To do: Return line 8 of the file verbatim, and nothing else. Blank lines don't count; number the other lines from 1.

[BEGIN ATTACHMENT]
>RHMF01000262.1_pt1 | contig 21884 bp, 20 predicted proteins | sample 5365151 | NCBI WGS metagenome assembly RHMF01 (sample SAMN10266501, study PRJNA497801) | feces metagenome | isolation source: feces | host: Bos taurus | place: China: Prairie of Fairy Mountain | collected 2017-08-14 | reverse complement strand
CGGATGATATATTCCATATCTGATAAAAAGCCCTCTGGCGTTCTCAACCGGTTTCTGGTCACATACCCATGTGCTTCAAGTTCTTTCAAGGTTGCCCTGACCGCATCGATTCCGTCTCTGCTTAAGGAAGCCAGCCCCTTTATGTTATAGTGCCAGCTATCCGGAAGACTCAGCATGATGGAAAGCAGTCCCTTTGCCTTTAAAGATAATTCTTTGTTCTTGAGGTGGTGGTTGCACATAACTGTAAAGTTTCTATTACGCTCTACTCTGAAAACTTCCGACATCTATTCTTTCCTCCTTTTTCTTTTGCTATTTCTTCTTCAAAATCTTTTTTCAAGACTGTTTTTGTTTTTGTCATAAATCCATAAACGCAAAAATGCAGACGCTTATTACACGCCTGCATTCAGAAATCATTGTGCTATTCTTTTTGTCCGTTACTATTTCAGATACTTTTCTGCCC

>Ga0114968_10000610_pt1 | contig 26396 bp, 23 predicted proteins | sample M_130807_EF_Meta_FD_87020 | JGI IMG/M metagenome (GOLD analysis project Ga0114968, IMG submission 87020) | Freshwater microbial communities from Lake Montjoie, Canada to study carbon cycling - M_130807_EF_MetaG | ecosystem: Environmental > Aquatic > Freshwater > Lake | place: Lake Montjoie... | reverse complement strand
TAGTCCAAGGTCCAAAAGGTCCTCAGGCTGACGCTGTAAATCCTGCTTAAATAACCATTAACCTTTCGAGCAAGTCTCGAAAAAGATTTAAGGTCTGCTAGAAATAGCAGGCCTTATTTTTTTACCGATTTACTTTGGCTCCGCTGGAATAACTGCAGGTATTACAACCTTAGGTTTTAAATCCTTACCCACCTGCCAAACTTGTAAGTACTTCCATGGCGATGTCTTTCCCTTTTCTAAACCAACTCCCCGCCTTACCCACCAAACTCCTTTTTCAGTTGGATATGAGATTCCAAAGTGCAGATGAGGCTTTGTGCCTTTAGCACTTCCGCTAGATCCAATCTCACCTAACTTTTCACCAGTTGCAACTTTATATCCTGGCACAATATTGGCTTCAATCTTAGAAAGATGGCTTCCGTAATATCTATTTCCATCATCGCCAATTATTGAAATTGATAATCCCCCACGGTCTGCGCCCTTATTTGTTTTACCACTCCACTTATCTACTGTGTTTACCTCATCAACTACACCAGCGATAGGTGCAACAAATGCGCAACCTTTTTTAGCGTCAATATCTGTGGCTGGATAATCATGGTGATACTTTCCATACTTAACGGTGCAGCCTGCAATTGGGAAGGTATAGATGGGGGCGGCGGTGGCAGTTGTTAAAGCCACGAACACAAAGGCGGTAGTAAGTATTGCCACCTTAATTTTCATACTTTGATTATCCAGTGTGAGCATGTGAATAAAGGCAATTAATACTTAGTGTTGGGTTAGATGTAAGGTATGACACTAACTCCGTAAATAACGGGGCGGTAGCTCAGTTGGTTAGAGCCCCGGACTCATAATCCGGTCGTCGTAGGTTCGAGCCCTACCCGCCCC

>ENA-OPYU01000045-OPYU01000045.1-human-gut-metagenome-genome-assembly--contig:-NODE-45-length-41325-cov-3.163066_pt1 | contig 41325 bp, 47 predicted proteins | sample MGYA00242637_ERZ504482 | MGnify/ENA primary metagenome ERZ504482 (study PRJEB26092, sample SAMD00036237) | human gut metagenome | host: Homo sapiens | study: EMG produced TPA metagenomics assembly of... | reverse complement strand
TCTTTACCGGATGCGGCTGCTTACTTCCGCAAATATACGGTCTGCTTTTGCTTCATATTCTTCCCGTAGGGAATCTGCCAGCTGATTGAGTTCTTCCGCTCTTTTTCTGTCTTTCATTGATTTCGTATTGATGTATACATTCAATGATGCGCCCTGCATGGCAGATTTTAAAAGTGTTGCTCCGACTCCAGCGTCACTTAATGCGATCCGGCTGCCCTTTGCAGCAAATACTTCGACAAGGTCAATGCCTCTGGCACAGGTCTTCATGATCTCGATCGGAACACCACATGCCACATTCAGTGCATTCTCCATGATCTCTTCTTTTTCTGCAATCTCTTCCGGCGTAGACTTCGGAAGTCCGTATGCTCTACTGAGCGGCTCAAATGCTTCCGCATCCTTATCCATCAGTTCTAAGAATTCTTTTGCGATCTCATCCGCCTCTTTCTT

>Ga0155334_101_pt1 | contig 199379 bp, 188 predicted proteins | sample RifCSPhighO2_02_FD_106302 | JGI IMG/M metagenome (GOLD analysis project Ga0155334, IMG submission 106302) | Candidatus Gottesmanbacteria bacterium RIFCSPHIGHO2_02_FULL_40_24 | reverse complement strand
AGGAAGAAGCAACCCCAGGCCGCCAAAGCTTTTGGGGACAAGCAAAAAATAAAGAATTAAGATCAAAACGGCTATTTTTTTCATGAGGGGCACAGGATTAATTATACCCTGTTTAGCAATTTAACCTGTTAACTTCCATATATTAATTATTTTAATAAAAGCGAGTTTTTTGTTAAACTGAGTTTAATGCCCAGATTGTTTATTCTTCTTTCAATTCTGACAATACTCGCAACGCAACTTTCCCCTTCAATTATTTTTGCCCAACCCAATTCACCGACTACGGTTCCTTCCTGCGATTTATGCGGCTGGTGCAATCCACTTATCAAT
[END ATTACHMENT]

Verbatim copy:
AGGAAGAAGCAACCCCAGGCCGCCAAAGCTTTTGGGGACAAGCAAAAAATAAAGAATTAAGATCAAAACGGCTATTTTTTTCATGAGGGGCACAGGATTAATTATACCCTGTTTAGCAATTTAACCTGTTAACTTCCATATATTAATTATTTTAATAAAAGCGAGTTTTTTGTTAAACTGAGTTTAATGCCCAGATTGTTTATTCTTCTTTCAATTCTGACAATACTCGCAACGCAACTTTCCCCTTCAATTATTTTTGCCCAACCCAATTCACCGACTACGGTTCCTTCCTGCGATTTATGCGGCTGGTGCAATCCACTTATCAAT